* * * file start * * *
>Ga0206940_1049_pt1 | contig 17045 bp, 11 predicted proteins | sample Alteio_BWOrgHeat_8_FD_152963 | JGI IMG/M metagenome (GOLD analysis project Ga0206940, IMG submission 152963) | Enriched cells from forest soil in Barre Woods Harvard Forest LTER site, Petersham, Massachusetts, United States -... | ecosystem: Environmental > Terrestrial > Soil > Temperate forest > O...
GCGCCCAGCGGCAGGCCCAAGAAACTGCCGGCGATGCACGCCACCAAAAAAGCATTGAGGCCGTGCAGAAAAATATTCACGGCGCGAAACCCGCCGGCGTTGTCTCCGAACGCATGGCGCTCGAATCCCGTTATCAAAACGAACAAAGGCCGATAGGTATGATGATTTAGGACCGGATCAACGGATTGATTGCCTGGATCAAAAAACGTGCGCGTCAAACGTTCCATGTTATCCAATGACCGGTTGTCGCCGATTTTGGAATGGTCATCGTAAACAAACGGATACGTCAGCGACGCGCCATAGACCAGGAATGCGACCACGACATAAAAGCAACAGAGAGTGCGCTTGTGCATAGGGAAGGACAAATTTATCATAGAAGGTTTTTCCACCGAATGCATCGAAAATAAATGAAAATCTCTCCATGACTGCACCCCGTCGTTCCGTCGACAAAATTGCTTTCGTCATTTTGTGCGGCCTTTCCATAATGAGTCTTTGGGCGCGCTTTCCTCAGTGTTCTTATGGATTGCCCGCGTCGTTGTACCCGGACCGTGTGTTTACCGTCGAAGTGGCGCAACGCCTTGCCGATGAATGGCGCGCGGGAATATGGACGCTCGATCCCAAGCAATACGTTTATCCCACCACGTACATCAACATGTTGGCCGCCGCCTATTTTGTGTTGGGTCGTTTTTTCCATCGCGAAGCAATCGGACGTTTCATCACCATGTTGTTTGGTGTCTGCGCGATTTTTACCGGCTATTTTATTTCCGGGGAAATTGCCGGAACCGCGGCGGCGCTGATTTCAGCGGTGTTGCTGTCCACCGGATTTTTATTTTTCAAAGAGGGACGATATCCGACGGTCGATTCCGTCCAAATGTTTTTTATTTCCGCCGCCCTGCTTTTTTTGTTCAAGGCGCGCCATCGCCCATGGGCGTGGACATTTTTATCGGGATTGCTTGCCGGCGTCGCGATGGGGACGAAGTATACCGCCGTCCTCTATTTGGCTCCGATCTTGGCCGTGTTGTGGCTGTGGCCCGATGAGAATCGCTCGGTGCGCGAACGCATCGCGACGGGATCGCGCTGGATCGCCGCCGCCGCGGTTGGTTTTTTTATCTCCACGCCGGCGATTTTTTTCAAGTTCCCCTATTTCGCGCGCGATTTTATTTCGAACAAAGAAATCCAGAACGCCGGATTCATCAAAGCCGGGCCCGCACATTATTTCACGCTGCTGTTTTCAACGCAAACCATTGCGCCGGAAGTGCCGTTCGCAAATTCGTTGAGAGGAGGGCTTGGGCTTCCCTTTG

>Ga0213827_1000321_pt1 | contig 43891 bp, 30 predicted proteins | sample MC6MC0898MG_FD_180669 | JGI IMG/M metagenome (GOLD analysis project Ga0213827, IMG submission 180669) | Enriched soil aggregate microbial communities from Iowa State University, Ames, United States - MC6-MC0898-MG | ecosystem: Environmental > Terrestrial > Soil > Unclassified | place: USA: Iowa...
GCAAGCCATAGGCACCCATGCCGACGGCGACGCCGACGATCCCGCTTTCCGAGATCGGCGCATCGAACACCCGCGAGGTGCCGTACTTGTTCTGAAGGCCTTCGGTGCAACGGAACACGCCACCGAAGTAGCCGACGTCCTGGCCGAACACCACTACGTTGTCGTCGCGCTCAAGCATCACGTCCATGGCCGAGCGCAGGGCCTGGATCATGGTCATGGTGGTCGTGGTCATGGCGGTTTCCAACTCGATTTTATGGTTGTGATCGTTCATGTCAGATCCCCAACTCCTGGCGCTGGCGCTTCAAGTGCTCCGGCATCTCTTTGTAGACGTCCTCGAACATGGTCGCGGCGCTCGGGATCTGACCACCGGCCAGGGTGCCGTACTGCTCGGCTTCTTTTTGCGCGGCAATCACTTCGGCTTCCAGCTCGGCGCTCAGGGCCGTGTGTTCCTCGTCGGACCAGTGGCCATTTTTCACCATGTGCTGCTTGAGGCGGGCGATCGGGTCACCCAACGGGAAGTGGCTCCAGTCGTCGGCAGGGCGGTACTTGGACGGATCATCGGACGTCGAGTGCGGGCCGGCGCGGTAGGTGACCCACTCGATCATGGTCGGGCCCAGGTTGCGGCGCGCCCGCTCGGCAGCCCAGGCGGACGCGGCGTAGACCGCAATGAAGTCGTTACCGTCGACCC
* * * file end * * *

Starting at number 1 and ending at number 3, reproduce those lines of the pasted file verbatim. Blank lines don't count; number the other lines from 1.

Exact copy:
>Ga0206940_1049_pt1 | contig 17045 bp, 11 predicted proteins | sample Alteio_BWOrgHeat_8_FD_152963 | JGI IMG/M metagenome (GOLD analysis project Ga0206940, IMG submission 152963) | Enriched cells from forest soil in Barre Woods Harvard Forest LTER site, Petersham, Massachusetts, United States -... | ecosystem: Environmental > Terrestrial > Soil > Temperate forest > O...
GCGCCCAGCGGCAGGCCCAAGAAACTGCCGGCGATGCACGCCACCAAAAAAGCATTGAGGCCGTGCAGAAAAATATTCACGGCGCGAAACCCGCCGGCGTTGTCTCCGAACGCATGGCGCTCGAATCCCGTTATCAAAACGAACAAAGGCCGATAGGTATGATGATTTAGGACCGGATCAACGGATTGATTGCCTGGATCAAAAAACGTGCGCGTCAAACGTTCCATGTTATCCAATGACCGGTTGTCGCCGATTTTGGAATGGTCATCGTAAACAAACGGATACGTCAGCGACGCGCCATAGACCAGGAATGCGACCACGACATAAAAGCAACAGAGAGTGCGCTTGTGCATAGGGAAGGACAAATTTATCATAGAAGGTTTTTCCACCGAATGCATCGAAAATAAATGAAAATCTCTCCATGACTGCACCCCGTCGTTCCGTCGACAAAATTGCTTTCGTCATTTTGTGCGGCCTTTCCATAATGAGTCTTTGGGCGCGCTTTCCTCAGTGTTCTTATGGATTGCCCGCGTCGTTGTACCCGGACCGTGTGTTTACCGTCGAAGTGGCGCAACGCCTTGCCGATGAATGGCGCGCGGGAATATGGACGCTCGATCCCAAGCAATACGTTTATCCCACCACGTACATCAACATGTTGGCCGCCGCCTATTTTGTGTTGGGTCGTTTTTTCCATCGCGAAGCAATCGGACGTTTCATCACCATGTTGTTTGGTGTCTGCGCGATTTTTACCGGCTATTTTATTTCCGGGGAAATTGCCGGAACCGCGGCGGCGCTGATTTCAGCGGTGTTGCTGTCCACCGGATTTTTATTTTTCAAAGAGGGACGATATCCGACGGTCGATTCCGTCCAAATGTTTTTTATTTCCGCCGCCCTGCTTTTTTTGTTCAAGGCGCGCCATCGCCCATGGGCGTGGACATTTTTATCGGGATTGCTTGCCGGCGTCGCGATGGGGACGAAGTATACCGCCGTCCTCTATTTGGCTCCGATCTTGGCCGTGTTGTGGCTGTGGCCCGATGAGAATCGCTCGGTGCGCGAACGCATCGCGACGGGATCGCGCTGGATCGCCGCCGCCGCGGTTGGTTTTTTTATCTCCACGCCGGCGATTTTTTTCAAGTTCCCCTATTTCGCGCGCGATTTTATTTCGAACAAAGAAATCCAGAACGCCGGATTCATCAAAGCCGGGCCCGCACATTATTTCACGCTGCTGTTTTCAACGCAAACCATTGCGCCGGAAGTGCCGTTCGCAAATTCGTTGAGAGGAGGGCTTGGGCTTCCCTTTG

>Ga0213827_1000321_pt1 | contig 43891 bp, 30 predicted proteins | sample MC6MC0898MG_FD_180669 | JGI IMG/M metagenome (GOLD analysis project Ga0213827, IMG submission 180669) | Enriched soil aggregate microbial communities from Iowa State University, Ames, United States - MC6-MC0898-MG | ecosystem: Environmental > Terrestrial > Soil > Unclassified | place: USA: Iowa...